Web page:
British Antarctic Expedition 1907-09
Ernest Shackleton spent three years planning and organising his British Antarctic Expedition. He finally set sail from London in an old sealing ship, Nimrod, in August 1907. The expedition consisted of fifteen men and introduced a number of innovations, using both Manchurian ponies and a motor car for sledge hauling. Shackleton had made a promise to Scott not to establish winter quarters in McMurdo Sound or vicinity but had to renege on the deal when he found he could not reach Edward VII Land. Instead, he returned to Ross Island where he had spent 1901 to 1903 with Scott. Notable achievements of the expedition included a sledge journey to the south magnetic pole and the ascent and survey of Mount Erebus, the active volcano on Ross Island. The main aim of the expedition, though, was to reach the South Pole and Shackleton and three others set out on the southern sledge journey in October 1908. They came within 100 miles of the Pole but, suffering from lack of food and battling blizzards and headwinds, they had to turn back. Their return journey was a race against time which they would have lost if Nimrod had not stayed longer than the appointed leaving date, but they sailed for home in March 1909 with all members of the expedition safely on board.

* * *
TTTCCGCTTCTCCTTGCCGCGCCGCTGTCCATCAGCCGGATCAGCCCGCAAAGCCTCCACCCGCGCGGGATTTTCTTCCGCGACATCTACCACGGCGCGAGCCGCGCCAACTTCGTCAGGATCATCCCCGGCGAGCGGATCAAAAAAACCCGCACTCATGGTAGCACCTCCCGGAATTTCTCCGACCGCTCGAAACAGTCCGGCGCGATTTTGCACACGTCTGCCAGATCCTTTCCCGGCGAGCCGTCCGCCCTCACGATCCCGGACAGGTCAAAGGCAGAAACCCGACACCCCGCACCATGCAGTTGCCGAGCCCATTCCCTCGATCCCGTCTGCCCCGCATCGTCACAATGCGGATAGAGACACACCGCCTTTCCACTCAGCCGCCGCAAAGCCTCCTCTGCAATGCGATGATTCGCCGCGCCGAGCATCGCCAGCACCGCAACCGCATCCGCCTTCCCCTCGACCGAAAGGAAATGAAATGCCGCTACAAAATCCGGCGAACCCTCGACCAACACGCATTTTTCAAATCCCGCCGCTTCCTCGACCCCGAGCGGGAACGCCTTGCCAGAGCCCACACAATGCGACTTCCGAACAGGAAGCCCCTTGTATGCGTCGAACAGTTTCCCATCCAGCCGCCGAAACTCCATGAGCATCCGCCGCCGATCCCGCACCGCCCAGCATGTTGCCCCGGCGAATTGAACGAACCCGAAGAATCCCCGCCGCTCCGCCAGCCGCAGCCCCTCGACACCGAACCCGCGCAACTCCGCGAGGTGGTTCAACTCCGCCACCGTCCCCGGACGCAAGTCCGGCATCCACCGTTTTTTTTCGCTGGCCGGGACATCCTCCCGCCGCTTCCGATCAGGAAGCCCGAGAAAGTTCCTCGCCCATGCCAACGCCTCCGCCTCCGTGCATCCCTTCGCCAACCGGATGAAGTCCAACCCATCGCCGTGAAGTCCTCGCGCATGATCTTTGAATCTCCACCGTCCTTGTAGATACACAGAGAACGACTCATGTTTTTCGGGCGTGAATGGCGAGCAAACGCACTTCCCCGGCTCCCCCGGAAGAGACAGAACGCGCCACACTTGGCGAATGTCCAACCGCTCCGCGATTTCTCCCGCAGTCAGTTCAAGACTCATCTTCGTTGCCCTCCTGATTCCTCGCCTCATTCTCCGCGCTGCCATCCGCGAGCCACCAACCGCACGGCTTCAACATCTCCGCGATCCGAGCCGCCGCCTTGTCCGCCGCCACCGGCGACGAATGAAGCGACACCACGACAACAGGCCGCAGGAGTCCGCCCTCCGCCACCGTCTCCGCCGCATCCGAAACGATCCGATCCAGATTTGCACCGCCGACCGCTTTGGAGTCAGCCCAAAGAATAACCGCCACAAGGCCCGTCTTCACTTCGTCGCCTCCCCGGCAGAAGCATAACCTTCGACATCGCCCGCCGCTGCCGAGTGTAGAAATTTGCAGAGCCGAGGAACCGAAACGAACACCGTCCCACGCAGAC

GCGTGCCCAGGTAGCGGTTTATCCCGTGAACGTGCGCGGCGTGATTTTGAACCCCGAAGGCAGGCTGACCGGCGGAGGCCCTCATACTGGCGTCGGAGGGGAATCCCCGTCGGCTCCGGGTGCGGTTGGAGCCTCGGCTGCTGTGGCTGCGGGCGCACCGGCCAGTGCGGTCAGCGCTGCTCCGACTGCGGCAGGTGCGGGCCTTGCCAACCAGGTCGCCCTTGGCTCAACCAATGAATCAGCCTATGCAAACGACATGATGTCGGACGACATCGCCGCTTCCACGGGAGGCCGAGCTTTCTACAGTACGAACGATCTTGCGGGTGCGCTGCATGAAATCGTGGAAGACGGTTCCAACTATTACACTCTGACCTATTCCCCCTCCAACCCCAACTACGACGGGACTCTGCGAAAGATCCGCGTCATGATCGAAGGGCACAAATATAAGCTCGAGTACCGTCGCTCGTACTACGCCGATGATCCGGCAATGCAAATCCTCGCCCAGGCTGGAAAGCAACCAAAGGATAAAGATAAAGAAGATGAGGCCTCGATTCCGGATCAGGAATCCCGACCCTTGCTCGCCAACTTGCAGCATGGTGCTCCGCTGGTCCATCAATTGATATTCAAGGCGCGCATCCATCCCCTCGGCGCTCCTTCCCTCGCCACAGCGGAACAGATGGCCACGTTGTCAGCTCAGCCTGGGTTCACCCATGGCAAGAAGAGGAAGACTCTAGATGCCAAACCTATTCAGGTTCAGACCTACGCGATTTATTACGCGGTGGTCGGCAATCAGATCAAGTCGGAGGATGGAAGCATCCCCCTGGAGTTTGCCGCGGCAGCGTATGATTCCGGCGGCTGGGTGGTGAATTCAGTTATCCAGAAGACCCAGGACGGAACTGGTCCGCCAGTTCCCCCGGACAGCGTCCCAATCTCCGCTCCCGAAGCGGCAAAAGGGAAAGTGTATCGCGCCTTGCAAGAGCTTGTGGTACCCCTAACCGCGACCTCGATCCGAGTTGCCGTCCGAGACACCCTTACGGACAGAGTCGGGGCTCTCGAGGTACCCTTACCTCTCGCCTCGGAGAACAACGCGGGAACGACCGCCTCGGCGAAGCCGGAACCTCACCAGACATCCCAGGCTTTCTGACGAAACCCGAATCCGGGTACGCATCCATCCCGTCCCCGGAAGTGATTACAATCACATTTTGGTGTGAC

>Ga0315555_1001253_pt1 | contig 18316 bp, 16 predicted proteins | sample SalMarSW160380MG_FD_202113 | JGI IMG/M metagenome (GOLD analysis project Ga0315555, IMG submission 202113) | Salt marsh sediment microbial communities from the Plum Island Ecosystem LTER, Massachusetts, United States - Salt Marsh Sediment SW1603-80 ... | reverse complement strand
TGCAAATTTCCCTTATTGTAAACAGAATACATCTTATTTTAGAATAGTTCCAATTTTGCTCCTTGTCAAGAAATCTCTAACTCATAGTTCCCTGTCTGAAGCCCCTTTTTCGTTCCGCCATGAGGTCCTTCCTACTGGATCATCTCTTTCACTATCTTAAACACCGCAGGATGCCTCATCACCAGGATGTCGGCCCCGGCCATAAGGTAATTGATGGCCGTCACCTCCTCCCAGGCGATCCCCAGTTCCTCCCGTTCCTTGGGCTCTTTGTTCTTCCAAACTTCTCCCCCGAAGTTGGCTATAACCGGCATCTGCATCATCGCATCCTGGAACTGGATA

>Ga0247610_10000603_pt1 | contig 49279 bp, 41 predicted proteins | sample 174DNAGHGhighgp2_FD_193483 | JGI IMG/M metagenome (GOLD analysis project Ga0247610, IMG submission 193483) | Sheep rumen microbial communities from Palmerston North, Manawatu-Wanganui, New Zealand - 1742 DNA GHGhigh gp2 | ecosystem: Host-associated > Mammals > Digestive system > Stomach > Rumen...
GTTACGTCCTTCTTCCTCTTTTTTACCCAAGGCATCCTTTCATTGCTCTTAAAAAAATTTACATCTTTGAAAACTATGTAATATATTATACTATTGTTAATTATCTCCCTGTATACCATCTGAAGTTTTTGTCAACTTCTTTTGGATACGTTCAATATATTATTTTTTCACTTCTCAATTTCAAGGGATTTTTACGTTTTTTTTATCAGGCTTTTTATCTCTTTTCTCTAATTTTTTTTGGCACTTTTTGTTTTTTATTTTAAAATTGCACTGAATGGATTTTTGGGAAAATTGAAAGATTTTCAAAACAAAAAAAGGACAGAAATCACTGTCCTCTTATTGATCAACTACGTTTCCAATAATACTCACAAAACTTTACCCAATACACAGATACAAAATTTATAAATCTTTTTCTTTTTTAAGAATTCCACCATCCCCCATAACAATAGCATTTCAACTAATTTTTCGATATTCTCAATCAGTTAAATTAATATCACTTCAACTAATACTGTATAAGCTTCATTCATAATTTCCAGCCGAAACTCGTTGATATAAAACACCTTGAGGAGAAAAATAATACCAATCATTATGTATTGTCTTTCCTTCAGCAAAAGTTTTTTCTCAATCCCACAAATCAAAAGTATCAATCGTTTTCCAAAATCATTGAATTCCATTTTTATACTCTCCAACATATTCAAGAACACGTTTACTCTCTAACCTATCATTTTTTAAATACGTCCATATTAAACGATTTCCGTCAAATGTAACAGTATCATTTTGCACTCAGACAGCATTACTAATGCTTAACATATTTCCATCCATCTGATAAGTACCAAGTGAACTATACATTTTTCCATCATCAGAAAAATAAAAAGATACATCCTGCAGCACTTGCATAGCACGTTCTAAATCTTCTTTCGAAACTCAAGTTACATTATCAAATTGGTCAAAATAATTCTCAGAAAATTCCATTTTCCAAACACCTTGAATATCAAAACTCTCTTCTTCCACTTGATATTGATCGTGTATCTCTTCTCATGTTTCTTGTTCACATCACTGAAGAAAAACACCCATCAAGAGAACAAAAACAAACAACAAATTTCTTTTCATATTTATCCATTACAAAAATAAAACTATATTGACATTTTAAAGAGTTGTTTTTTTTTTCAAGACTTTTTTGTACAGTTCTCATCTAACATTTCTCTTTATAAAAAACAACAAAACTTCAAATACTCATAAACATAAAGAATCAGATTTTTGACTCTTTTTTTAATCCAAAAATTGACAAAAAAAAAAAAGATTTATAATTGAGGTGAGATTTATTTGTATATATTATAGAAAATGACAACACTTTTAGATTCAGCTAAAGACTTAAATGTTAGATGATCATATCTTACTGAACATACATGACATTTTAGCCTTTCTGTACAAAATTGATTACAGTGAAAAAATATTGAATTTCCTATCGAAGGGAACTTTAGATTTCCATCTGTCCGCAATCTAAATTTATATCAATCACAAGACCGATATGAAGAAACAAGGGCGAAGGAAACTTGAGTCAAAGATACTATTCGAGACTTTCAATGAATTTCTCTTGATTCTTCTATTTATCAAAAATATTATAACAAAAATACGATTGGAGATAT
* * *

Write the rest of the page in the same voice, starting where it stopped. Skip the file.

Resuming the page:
Data in this catalogue was last updated on Wednesday, 1st February 2017.